Between December 2013 and February 2015, Peter Greste ran a gauntlet through the Egyptian legal system. Arrested under the accusation of his reporting damaging Egyptian national security, Greste was thrown into solitary confinement without charge, subsequently tried with his Al Jazeera colleagues, Mohamed Fadel Fahmy and Baher Mohamed and sentenced to seven year imprisonment. After widespread condemnation of the decision, Greste was deported to Australia on February 1, 2015, and his colleagues were pardoned later in the year.
This confusing and harrowing experience forms the basis for Greste’s book The First Casualty: A Memoir from the Front Lines of the Global War on Journalism, along with more first-hand accounts of reporting throughout his career. Greste makes the argument therein that journalism and journalists have become the targets of governments and combatants in recent years. Asked how this has come to be, Greste says that the peculiarities of the ever-running War on Terror are to blame.
“This is what happens when you end up with a conflict over ideas rather than a conflict over tangible things,” Greste tells The Adelaide Review. “What we’ve seen is a war on terror, a war over ideas. The ‘clash of civiliations’ isn’t so much a clash of civilisations as a clash of –isms. There’s western ideas of liberalism and conservative Islamic ideas of what Islam should be. Because Journalists occupy the space where those ideas are transmitted, they become targets.”
Greste says the increasing numbers of journalists imprisoned or killed in conflict zones since 9/11 is evidence of this. Where journalists were once considered neutral, reporting on the conventional circumstances of war, being territory, lives lost and destruction, now they are targeted for relaying the ideas that competitors battle over.
“If you look at the numbers, the deaths have been in those areas around the War on Terror and journalists have been specifically targeted by both sides,” he says. “Daniel Pearl was one of the first. He had his head taken off his shoulders, not because of anything that he’d done or reported, but because of who he was as a journalist.”
Aside from executions, legislative attacks have been levied against journalists, as they were Greste and his colleagues in Egypt.
“The number of journalists in prison has gone up consistently,” he says. “Last year was the highest on record. I think it’s close to 280 journalists in prison and if you look at the numbers from CPJ [Committee to Protect Journalists], which breaks down the count according to charges, more than two thirds are in prison on what we would call crimes against the state, so things like espionage, sedition, treason, terrorism and so on, rather than what you’d consider normal journalistic transgressions like defamation.”
One current case could be emulating this worrying pattern, too. Filmmaker James Ricketson is currently being held in Cambodia accused of espionage, and while Ricketson appears to have harboured a strong dislike for Cambodia’s Prime Minister Hun Sen, there is yet little proof of any spying.
“It hasn’t really been specified who he’s supposed to have been spying for,” says Greste of the ongoing case. “There’s been some dark intimations that he was working for the CIA with no evidence whatsoever, but it seems bizarre given what we know of what he was doing.”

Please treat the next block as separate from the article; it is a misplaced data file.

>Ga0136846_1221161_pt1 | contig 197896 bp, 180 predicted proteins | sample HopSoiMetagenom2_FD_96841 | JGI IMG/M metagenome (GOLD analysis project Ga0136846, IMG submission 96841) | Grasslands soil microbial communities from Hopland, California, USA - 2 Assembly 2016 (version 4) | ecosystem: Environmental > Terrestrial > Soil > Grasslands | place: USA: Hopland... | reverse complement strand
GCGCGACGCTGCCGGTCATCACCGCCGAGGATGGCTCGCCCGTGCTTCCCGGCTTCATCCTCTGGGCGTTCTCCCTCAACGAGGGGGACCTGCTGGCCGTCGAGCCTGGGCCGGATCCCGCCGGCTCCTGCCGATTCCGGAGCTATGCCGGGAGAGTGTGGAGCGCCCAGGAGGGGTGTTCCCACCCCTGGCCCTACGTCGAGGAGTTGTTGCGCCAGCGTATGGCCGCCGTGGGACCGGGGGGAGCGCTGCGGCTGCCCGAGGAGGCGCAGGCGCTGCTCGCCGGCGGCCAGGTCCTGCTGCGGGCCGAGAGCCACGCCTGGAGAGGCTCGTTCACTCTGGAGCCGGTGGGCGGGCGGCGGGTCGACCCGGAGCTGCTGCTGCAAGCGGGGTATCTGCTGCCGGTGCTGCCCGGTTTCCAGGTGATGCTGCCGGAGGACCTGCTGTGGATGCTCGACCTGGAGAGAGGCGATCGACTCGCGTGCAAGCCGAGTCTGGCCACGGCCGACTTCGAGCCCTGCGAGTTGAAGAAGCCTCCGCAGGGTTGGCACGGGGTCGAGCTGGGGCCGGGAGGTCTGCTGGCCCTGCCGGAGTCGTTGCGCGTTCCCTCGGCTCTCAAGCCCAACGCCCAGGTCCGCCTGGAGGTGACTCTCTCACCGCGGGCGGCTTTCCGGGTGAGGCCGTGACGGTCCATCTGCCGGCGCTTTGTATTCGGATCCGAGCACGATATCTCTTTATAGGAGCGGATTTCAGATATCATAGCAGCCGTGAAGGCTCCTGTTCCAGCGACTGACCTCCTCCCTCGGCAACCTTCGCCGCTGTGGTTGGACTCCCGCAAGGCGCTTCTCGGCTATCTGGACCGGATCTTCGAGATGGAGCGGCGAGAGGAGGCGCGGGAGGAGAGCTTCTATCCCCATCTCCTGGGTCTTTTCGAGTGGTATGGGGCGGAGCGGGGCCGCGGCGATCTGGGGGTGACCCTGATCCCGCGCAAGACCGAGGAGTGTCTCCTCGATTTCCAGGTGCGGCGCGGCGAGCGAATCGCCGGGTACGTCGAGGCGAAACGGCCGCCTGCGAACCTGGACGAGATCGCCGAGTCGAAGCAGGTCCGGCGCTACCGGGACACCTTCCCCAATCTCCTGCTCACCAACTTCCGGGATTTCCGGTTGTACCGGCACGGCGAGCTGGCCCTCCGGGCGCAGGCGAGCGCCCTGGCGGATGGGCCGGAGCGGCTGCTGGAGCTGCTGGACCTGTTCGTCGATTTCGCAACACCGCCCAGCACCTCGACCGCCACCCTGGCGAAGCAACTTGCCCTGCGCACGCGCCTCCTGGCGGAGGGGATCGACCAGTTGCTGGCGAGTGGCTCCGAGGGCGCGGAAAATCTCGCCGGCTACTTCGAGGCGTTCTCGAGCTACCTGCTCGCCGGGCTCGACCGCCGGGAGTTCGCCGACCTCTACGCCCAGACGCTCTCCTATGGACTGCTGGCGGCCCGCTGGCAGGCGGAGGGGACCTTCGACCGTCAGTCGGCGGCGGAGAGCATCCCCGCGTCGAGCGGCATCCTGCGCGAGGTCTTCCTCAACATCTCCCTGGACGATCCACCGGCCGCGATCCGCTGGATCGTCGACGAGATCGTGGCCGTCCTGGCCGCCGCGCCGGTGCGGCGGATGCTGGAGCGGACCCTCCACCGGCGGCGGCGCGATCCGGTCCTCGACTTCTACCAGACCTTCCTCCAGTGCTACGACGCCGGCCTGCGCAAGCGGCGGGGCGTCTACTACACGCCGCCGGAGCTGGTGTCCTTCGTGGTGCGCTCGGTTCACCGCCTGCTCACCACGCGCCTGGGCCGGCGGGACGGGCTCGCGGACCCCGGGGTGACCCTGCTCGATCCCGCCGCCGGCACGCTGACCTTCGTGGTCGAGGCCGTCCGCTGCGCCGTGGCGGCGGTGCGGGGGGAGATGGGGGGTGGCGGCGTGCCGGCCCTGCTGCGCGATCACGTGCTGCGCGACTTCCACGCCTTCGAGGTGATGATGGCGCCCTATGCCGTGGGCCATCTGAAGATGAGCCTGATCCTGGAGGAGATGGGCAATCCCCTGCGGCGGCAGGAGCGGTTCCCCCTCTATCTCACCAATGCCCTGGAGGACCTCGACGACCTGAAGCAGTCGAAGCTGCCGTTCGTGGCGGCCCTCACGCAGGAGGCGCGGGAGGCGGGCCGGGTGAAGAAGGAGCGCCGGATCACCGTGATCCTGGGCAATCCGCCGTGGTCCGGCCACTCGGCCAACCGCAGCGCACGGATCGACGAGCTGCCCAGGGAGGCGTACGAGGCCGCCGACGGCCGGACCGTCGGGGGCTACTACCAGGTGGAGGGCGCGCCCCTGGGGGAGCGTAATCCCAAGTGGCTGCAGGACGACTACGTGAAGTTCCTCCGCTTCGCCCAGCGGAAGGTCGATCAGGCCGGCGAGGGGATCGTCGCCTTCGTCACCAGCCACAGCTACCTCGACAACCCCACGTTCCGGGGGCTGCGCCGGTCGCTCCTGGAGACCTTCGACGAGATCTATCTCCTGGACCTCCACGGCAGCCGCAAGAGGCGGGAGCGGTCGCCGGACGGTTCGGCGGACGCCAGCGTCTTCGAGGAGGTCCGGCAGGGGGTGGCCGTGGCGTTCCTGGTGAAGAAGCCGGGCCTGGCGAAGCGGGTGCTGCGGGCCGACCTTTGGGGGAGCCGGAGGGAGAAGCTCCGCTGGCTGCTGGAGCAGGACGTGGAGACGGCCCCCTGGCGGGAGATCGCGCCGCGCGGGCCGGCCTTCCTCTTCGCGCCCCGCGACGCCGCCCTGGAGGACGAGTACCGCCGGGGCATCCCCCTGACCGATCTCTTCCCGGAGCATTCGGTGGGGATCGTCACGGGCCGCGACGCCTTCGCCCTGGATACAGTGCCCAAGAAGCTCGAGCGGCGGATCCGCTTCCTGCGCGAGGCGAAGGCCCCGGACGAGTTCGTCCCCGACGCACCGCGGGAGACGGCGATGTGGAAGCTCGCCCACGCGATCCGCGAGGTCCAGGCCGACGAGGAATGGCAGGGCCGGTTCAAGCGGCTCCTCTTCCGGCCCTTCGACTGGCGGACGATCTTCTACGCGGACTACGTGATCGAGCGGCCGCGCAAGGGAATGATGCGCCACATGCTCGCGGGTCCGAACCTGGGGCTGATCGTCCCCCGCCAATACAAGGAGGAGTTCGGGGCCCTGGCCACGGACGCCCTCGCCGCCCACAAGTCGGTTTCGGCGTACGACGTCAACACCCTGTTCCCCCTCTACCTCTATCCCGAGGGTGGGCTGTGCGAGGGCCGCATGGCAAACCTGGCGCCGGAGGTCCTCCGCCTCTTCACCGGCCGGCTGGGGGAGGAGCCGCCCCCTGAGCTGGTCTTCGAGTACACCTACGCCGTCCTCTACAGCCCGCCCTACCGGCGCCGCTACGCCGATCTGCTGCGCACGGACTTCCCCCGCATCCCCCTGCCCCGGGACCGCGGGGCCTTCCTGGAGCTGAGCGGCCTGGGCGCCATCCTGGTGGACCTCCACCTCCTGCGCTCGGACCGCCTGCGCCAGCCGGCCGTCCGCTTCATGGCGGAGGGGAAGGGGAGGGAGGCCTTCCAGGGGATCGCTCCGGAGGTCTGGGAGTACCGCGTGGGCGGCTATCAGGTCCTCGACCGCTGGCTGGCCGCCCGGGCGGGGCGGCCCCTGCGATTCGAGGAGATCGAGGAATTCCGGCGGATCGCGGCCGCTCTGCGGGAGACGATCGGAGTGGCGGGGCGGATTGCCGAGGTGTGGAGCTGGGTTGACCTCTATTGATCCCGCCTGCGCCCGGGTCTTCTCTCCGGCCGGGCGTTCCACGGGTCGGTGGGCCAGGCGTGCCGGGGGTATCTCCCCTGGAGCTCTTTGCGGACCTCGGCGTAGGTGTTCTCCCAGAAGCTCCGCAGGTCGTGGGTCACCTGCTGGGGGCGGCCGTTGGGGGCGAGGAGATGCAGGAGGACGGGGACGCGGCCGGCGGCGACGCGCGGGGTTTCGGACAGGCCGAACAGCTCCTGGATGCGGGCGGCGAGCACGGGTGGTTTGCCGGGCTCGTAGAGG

Australia certainly isn’t immune to these sorts of issues, Greste says, and the language surrounding preventing terrorism has given our governments license to crack down on freedom of expression and the free press.
“The fact that the war on terror is so prominent in our minds and that terrorism is such a serious feature means that governments can use that rhetoric and get away with it.”
Greste says that examples of these legislative oversteps include the data retention laws passed by the Abbott government and new national security legislation which could see journalists imprisoned for receiving government documents from their sources.
Asked whether planned protections for journalists within that new national security legislation will go far enough, Greste says “we don’t have the detail and that’s where the devil is,” but worries that the laws could still harm robust journalism.
“Let’s go back to the metadata legislation, where after an outcry, the government conceded and put in protections for journalists, which is all very well and good, but those protections weren’t extended to a journalist’s sources,” says Greste. “So, for example, if a journalist was investigating corruption in the finance ministry, nobody would have to go to the courts to get journalist’s metadata, they would just go to the employees of the finance ministry for their metadata for phone calls to new organisations or to journalists.”
Greste believes that hampering the function of the free press will result in a net-loss for Australia’s democracy, which has thrived as a result of transparency and the media’s function as a watchdog.
“One of the fundamentals of the system that’s made Australia one of the most prosperous, stable and peaceful places on the planet has been that system of openness and transparency with the media working as a public watchdog,” says Greste. “It’s not always pretty and not always particularly edifying but it’s worked. I think we’ve got a responsibility to protect this system or we will risk great danger to our democracy if we lose sight of that.”
Peter Greste will appear in conversation with Ben Doherty at WOMADelaide’s Planet Talks on Monday, March 12.
Friday, March 9 to Monday, March 12
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